Dow Jones 10,000 arrived on Wall Street Wednesday for the first time in a year. It's a milestone of sorts, and it certainly represents a vote for investor confidence in economic recovery. Blowout profit reports from Intel and JPMorgan helped fuel the day's 145-point gain. So did a retail sales report that excluding Cash for Clunkers was actually quite strong.
Profits are the mother's milk of stocks, business, and the economy. And top-line sales revenues now appear to be bolstering the corporate cost-cutting effort. As long as these earnings keep coming in strong, stocks will keep rising. My hunch is that we'll move back to pre-Lehman levels - to over 11,000 on the Dow and over 1,200 on the S&P. Backed by an easy-money Fed, the economy will probably grow in a mild V-shape of something like 3 to 4 percent for the next year or so.
But storm clouds are gathering.
One of the biggest clouds out there is the sinking dollar. What we’re witnessing right now is a big global shift out of dollars and into commodities. The dollar is quickly losing its reserve status to the yen and the euro. The proof is in the pudding: Earlier today, the greenback notched a new 14-month low against the euro. This is not good.
Meanwhile, in the second quarter ending in June, central banks around the world invested 63 percent of their new cash reserves into euro and yen, and put only 37 percent into dollars. And over the past six months, the greenback has lost 15 percent while gold has climbed nearly $150. If this trend continues, spiking inflation and interest rates will choke off the stock market rally and do serious damage to the economy. It could happen very fast.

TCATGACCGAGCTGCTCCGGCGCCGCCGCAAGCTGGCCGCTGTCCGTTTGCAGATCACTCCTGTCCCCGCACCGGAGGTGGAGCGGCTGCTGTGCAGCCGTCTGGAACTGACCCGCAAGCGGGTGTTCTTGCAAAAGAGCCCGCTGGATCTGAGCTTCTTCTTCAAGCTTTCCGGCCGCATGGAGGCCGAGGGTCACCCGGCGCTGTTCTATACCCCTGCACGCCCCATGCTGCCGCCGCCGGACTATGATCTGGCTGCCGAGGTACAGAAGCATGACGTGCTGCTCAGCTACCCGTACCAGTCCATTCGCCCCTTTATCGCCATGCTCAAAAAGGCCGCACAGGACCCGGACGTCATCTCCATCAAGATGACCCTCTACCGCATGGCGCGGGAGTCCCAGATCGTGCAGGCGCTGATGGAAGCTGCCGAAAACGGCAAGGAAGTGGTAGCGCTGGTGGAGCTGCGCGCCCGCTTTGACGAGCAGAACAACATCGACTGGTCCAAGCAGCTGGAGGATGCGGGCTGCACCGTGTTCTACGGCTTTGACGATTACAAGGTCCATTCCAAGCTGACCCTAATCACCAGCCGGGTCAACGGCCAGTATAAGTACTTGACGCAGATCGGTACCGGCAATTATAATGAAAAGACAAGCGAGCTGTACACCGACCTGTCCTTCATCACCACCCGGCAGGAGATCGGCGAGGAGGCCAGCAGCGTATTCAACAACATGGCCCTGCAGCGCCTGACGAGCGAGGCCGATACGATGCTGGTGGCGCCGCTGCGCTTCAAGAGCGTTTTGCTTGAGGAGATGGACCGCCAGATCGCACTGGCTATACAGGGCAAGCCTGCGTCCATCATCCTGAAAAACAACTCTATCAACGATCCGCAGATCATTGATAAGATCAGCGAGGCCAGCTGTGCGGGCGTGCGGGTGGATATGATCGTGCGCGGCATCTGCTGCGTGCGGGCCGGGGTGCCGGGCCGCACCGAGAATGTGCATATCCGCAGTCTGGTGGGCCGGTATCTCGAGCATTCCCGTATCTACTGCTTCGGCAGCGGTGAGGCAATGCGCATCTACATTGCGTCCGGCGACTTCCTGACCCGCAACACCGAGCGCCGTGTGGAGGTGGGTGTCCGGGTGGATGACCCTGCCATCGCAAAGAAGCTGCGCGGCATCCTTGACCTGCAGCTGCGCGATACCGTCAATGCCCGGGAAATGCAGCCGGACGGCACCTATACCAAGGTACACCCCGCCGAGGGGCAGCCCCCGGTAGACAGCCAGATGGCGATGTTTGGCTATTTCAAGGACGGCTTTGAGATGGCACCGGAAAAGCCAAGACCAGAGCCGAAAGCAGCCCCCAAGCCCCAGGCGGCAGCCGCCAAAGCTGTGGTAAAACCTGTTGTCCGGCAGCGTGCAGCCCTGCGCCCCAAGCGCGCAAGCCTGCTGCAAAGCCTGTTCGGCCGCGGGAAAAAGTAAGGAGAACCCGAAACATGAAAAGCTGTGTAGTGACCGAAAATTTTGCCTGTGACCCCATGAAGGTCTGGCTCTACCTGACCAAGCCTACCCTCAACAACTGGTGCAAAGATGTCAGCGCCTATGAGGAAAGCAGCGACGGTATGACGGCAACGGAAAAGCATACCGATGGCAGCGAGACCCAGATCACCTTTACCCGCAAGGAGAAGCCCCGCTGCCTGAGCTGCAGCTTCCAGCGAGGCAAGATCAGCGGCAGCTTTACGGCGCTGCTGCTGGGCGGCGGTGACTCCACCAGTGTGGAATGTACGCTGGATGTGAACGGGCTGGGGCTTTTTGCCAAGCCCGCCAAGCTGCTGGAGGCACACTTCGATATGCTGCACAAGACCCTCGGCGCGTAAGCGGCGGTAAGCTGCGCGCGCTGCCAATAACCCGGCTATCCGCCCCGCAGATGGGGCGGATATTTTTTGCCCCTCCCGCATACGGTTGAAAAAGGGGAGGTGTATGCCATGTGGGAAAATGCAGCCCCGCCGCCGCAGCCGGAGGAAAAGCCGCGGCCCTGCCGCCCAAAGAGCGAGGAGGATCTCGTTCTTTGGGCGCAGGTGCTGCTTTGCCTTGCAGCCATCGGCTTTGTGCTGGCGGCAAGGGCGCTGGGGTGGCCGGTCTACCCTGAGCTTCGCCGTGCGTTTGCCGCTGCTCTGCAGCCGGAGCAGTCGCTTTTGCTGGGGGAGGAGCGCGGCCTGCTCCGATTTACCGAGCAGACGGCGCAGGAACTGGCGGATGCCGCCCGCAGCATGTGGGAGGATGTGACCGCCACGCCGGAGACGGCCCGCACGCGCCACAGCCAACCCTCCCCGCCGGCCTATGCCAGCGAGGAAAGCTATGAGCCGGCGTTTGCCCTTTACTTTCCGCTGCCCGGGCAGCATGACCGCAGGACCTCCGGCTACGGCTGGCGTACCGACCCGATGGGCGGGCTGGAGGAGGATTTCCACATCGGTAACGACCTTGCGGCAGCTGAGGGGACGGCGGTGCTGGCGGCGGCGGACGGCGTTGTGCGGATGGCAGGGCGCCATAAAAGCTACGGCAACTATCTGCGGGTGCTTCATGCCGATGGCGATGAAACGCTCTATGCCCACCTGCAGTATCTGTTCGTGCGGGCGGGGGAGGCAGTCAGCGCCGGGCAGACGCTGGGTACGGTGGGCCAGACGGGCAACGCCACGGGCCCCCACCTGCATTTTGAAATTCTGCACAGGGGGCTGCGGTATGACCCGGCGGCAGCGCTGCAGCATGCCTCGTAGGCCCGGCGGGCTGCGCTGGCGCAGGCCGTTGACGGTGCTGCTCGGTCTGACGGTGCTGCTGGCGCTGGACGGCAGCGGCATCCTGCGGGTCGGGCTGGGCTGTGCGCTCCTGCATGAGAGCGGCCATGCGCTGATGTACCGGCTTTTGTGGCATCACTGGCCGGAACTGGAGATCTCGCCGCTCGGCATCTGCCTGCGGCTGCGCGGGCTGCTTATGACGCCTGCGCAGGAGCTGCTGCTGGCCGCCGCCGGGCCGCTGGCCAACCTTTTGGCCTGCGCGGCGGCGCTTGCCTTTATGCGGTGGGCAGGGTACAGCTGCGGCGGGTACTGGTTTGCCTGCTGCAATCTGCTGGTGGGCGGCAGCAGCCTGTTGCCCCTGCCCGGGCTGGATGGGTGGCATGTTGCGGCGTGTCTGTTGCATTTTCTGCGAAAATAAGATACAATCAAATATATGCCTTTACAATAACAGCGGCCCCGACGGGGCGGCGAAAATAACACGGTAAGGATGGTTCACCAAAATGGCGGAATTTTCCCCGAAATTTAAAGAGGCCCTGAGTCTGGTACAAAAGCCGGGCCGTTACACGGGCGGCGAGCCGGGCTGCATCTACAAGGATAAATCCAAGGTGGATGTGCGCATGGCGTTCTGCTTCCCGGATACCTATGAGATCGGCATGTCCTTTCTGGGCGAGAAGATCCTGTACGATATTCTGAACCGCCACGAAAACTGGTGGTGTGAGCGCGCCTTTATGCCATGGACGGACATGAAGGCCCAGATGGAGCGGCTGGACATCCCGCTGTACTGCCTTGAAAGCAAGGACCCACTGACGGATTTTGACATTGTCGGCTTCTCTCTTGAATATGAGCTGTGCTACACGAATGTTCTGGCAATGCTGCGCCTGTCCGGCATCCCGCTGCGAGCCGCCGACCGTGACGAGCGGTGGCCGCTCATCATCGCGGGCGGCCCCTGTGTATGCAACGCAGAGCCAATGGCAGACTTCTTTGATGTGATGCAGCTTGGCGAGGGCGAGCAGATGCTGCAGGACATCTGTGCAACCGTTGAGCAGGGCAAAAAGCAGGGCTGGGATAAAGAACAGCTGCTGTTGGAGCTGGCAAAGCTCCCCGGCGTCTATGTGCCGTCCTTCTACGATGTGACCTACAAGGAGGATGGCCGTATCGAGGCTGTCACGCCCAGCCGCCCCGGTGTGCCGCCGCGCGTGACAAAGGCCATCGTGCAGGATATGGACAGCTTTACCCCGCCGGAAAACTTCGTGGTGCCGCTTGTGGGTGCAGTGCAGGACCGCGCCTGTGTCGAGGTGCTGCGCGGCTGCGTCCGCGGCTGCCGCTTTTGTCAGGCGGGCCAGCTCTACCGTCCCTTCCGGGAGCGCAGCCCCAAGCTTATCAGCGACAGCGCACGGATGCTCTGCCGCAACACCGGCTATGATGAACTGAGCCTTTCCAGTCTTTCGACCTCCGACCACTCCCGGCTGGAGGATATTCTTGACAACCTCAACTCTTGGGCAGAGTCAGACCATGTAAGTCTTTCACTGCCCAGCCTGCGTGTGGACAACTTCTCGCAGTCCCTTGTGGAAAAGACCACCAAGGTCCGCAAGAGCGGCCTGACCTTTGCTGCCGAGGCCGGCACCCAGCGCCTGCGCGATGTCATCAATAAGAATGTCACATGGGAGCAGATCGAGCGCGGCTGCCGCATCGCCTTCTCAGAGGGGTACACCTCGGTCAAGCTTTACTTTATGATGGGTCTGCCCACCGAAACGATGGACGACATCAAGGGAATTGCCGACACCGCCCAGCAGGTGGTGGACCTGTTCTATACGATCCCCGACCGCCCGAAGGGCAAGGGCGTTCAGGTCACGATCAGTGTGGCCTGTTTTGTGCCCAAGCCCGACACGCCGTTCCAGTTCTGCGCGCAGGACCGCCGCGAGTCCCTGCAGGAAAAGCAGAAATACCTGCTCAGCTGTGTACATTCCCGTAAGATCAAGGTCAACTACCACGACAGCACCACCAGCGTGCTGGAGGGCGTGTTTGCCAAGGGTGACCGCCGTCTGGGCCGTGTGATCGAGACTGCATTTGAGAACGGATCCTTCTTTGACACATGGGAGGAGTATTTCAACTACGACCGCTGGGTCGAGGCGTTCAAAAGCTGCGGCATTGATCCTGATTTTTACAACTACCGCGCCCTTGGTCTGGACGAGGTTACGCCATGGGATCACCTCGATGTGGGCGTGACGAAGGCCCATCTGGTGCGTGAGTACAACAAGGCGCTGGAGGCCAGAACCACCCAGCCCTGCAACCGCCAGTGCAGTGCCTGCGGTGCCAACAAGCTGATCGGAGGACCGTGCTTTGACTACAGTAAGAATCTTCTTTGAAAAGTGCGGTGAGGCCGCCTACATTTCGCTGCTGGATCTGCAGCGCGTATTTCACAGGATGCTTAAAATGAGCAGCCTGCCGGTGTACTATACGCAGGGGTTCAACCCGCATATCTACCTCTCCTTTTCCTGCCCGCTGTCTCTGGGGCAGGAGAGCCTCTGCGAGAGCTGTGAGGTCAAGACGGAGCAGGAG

No one in the Obama administration or at the Fed seems to care about any of this. In fact, they are probably applauding the lower dollar as a sort of 1970s way of boosting exports and the manufacturing heartland in the Midwest. But the falling dollar is bad news for consumers. It will ultimately cause higher inflation, as signaled by the rising price of gold.
There are also future tax hikes looming out there, as well as the enormous explosion of government spending and debt. All of this is why it's hard for me to be a long-term bull.